People are naturally skeptical about warnings that microscopic amounts of chemicals on the food we eat and on the dust we inhale could degrade our health and cause disease. It’s true that an occasional dose of a microscopic amount of a toxic chemical will probably not harm you; the real concern is about effects from years of exposure to multiple toxics. I hope to convince you that continual exposure to even submicroscopic amounts of toxics can be hazardous.
How much is a microgram? Almost nothing on a human scale. A one-eighth inch length of human hair weighs about 25 micrograms. One grain of sugar (as in the image) weighs about one microgram. One red blood corpuscle weighs only 0.01 micrograms. Nevertheless, such small amounts can have detrimental effects on the body. The key to understanding this is the fact that there are a million billion molecules in one microgram!
To estimate how much toxic substance may be in our bodies consider this scenario. Assume that a person daily eats one half pound of food contaminated with five parts per million of a toxic, and that over 100 days 50% of the toxic is retained in the body. (For some substances it would be more.) This would result in 62 milligrams of toxic substance the body, corresponding to 2 million toxic molecules for each of the 100 trillion cells of the body. That is more than enough to damage some of the thirty thousand genes in the chromosomes of each cell! If only one day’s load of toxics were circulating in the blood, it would mean the presence of 1200 micrograms of toxic substance in the blood. To understand the significance of this figure, know that it would be comparable to the amount of thyroid hormones in the blood, and thousand of times larger than hormones of the pancreas, pituitary, and adrenal glands. Certainly not a prescription for health!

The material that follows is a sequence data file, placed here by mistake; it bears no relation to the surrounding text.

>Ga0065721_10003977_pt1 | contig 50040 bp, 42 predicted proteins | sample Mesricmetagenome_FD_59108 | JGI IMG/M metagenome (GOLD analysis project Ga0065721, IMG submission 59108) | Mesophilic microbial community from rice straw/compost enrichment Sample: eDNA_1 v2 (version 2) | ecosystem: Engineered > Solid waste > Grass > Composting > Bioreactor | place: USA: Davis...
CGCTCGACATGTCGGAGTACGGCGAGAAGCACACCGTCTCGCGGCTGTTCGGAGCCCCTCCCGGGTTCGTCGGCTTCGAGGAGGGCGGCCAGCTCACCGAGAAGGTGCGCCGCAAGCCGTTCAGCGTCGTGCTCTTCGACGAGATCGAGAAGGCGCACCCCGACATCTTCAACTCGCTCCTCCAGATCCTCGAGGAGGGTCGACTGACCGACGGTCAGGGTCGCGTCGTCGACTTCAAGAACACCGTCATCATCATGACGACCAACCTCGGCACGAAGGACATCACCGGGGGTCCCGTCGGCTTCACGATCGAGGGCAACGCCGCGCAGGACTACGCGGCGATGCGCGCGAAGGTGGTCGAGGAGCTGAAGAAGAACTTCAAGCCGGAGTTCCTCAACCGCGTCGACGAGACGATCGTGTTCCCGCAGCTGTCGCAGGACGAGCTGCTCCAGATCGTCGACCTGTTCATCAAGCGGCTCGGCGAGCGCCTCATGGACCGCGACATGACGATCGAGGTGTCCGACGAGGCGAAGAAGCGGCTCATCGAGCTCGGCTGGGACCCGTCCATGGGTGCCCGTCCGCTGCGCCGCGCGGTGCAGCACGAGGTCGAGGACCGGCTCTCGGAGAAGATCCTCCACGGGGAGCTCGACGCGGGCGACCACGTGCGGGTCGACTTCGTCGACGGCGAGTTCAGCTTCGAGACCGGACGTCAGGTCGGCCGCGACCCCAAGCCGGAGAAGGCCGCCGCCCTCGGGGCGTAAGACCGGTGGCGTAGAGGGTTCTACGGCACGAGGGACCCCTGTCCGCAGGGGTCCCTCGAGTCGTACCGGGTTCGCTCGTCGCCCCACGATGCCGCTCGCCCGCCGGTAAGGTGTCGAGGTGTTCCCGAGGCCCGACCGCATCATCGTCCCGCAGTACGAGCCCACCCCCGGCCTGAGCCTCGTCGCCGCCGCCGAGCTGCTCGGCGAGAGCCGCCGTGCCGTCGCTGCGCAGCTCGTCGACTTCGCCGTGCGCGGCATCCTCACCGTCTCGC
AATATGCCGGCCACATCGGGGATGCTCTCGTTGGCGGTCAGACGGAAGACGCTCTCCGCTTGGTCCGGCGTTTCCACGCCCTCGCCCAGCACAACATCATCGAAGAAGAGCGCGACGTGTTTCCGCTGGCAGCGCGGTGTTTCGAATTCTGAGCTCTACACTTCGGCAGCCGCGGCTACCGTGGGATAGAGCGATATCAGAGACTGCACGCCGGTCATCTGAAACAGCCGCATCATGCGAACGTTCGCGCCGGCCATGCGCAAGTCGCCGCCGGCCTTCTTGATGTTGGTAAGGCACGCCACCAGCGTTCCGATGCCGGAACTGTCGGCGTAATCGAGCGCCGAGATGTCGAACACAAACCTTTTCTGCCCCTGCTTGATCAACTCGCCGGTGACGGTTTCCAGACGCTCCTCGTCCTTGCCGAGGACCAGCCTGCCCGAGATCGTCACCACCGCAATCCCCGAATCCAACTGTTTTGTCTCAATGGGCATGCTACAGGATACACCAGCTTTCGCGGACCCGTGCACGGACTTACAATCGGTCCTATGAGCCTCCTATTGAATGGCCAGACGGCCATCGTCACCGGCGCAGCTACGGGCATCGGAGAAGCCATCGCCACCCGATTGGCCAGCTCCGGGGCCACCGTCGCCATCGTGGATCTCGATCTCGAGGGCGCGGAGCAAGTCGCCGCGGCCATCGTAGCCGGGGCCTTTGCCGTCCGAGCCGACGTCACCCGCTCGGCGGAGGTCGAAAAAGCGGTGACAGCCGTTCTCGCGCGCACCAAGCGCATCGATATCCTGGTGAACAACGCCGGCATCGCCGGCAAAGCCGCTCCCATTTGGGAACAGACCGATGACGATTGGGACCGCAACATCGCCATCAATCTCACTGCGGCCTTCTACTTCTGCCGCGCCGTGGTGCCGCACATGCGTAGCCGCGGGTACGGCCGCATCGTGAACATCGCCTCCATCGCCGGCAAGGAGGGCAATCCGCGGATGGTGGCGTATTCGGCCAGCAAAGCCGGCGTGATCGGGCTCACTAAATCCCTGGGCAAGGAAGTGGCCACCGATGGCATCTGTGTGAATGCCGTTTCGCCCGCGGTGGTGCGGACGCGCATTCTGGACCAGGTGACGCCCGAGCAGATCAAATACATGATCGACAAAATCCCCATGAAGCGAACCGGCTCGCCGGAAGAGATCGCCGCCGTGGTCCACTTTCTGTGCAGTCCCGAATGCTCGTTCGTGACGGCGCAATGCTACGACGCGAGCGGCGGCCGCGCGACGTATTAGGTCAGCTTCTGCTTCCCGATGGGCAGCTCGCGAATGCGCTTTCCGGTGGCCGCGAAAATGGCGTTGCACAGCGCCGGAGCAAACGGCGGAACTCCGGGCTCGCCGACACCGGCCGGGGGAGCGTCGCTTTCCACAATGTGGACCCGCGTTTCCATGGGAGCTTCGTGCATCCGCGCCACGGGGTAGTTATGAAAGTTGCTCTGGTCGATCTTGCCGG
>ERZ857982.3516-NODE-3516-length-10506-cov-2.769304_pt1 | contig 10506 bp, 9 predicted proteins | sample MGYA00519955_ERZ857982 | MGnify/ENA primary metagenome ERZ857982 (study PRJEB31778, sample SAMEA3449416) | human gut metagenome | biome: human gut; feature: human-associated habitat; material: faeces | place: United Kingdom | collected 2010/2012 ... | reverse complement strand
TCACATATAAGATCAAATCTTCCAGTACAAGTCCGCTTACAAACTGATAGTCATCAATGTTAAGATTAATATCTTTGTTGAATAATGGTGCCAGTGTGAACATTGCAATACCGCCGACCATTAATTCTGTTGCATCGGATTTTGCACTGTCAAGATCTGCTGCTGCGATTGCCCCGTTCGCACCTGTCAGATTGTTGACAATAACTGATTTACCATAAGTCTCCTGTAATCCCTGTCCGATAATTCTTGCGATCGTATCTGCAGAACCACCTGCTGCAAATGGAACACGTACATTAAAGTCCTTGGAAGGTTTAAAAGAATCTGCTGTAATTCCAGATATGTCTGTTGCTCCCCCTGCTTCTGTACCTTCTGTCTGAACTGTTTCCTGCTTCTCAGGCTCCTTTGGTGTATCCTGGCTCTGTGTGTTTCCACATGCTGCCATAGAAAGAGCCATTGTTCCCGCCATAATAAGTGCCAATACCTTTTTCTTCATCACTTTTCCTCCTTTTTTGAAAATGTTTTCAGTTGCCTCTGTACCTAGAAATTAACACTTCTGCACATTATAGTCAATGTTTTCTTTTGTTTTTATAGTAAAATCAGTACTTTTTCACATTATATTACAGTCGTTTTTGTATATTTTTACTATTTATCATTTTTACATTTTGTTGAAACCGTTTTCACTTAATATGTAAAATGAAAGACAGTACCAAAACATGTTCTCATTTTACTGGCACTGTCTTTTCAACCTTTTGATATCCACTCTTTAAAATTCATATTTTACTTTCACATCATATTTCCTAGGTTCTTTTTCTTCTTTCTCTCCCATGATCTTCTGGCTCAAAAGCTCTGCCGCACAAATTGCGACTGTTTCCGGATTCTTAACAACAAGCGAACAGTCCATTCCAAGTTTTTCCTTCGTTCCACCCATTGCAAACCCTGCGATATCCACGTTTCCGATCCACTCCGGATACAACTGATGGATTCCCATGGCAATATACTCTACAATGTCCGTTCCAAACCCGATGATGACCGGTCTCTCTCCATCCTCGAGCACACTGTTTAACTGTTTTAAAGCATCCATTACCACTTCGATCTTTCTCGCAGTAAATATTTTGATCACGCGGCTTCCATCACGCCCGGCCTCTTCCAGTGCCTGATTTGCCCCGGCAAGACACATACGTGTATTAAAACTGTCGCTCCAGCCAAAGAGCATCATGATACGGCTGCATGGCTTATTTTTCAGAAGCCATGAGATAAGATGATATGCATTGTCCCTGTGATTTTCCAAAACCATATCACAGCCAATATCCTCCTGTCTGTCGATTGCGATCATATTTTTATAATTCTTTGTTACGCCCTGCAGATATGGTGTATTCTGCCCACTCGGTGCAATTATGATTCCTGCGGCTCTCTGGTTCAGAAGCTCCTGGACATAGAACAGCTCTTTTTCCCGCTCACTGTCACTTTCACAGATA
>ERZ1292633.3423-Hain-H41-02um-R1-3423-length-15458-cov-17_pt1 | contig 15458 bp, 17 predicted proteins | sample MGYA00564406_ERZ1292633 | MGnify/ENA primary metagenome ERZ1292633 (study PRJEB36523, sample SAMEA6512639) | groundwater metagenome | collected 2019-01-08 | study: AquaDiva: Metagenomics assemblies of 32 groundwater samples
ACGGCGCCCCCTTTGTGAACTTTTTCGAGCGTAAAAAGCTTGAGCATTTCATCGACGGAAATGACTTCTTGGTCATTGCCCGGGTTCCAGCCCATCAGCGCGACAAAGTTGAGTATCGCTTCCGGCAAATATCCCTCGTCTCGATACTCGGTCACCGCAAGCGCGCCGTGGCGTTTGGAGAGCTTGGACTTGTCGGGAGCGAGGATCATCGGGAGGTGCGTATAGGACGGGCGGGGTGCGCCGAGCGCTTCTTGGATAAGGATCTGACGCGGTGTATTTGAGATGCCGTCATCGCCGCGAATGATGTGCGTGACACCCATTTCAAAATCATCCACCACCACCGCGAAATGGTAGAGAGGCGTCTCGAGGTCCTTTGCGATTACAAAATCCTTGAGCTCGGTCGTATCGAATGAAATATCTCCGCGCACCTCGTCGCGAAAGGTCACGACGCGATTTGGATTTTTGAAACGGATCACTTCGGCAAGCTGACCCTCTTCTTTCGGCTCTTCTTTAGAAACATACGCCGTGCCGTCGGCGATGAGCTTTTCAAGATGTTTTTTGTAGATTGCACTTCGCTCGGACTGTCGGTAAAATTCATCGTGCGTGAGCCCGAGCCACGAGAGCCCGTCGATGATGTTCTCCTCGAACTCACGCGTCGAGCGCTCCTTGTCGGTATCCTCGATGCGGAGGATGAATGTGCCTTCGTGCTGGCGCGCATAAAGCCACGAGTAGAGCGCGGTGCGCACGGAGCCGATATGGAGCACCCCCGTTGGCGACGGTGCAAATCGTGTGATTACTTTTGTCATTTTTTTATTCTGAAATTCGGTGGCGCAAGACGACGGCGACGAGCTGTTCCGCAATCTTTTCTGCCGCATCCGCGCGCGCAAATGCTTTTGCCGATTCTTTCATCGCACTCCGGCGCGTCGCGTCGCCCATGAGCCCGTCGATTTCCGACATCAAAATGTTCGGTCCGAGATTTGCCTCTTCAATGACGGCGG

A conclusion drawn just from the numbers is that molecules of toxic chemicals in the body, especially when 100 or more types of toxic molecules are present, can greatly outnumber hormone molecules in the blood, and vastly outnumber DNA molecules of the genes in every cell of the body. Carcinogenic chemicals are those that are known to damage DNA, and damaged DNA often leads to cancer.
In the next post I will address the question of who is in charge of your health.
EPA’s fourth National Report on Human Exposure to Environmental Chemicals, 2010, gives average measured values of 75 to 100 micrograms of toxics in blood, and 10 to 25 micrograms of other toxics in the urine of human test subjects. More disturbing is the fact that 5% of the subjects had levels 5 to 10 times higher than these averages.